In those early days we had no buses. I would make a bundle of provisions, such as rice and pulses, and put them on his head. Loaded in this way, we would start on our journey of forty miles to Arunachala. We would walk slowly and leisurely, telling each other stories of Bhagavan.

Mastan occasionally made towels and kaupinas and offered them to Bhagavan, who accepted them with deep regard.

Bhagavan once remarked, with great joy, ‘Mastan’s craft, though it did not give food either to him or his parents, gives me clothes’.

On full moon nights we would go round the hill in the divine company of Bhagavan. In those days there would be about ten of us – Perumal, Mastan and a few others. On those moonlit nights we would walk in rapture, forgetting the entire universe, except for the sacred mountain. I don’t think those enchanting days will ever come again!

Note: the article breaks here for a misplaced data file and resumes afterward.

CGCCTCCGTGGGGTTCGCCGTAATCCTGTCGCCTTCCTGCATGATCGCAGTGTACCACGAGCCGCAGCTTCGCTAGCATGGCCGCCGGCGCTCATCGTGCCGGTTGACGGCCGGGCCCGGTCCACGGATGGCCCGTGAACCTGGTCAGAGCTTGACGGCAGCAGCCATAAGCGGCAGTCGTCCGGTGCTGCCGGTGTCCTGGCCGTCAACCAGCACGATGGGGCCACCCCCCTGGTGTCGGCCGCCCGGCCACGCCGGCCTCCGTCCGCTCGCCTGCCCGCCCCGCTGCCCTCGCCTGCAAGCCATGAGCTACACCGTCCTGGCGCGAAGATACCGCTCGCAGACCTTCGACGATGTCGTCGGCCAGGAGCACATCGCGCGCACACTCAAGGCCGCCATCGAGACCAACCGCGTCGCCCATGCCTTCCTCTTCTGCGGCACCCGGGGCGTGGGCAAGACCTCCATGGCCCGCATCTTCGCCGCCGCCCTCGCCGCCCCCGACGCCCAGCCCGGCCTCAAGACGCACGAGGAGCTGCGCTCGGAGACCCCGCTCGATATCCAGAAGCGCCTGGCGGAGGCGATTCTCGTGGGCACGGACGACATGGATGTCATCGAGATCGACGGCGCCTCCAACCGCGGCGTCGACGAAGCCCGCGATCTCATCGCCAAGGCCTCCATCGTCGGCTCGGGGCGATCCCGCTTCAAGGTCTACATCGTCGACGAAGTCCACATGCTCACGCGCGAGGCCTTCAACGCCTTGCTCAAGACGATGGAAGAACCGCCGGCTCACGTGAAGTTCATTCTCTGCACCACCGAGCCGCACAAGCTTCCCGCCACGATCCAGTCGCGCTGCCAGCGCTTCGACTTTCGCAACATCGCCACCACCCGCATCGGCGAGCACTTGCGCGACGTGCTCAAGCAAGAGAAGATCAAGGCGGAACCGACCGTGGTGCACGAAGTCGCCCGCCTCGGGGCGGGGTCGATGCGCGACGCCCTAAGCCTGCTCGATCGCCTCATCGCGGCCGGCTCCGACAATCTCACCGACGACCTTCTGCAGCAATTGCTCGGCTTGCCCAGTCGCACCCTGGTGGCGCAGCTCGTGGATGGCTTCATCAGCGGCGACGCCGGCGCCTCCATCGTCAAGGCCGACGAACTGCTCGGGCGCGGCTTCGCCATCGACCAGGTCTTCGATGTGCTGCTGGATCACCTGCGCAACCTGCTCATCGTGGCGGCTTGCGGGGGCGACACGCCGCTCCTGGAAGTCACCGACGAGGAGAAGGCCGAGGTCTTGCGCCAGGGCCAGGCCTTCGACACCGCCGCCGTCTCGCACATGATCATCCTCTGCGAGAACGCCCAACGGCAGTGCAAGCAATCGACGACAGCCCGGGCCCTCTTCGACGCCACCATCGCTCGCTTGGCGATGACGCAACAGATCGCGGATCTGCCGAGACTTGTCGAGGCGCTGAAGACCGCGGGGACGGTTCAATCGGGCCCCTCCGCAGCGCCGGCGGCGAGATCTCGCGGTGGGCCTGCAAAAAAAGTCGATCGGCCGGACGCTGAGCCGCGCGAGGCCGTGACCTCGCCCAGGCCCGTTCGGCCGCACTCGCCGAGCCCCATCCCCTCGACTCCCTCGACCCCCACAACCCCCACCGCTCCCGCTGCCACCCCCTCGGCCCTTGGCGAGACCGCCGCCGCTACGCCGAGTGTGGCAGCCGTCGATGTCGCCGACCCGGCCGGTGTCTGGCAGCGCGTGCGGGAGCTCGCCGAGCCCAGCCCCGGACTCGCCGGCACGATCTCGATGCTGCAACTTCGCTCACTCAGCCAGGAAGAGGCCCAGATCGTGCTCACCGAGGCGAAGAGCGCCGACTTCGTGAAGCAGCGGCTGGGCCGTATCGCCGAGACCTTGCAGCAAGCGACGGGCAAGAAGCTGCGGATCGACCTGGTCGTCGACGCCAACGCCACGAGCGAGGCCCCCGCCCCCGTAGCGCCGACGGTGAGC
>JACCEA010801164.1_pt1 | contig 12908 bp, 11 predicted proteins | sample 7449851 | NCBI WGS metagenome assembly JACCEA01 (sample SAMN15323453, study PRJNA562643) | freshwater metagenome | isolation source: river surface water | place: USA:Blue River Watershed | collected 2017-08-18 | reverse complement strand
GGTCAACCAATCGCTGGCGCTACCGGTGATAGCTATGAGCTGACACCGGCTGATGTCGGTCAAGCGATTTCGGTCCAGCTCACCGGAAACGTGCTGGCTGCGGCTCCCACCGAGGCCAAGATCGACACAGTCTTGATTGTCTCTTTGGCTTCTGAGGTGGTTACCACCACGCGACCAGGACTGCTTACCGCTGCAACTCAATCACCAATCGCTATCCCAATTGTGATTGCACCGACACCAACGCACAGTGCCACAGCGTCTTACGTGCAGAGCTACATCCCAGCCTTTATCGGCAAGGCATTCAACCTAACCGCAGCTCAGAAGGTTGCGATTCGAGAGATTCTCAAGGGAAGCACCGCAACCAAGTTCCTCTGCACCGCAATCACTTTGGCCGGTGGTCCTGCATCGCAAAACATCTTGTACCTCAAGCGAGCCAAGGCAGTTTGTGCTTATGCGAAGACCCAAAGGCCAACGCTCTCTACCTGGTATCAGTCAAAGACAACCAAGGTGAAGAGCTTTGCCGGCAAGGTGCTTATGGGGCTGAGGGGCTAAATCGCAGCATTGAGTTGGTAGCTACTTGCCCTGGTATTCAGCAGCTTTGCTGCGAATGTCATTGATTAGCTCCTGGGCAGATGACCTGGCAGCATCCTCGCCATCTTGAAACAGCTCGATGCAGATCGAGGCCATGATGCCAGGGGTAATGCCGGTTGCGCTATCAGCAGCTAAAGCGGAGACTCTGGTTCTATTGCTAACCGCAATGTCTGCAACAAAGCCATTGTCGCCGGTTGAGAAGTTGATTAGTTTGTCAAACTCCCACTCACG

On one of those occasions Mastan began to sing at the top of his voice. I had never heard him singing so loudly.

‘Mastan, what happened to you today?’ asked Bhagavan as soon as the pradakshina was over. ‘You never ever sing, so why did you sing like that?’

‘It was nothing,’ replied Mastan, casually. ‘Perumal instructed me that I had to sing in order to ward off your drowsiness. To raise my spirits and to equip me for the job, he made me take a drink containing ganja.’

‘So that’s what happened. Ganja intoxication was behind your wild singing. How many times have I told you that I need no external help to keep me awake? Also, I have told you before not to do anything for my sake. Don’t listen to other people who tell you differently.’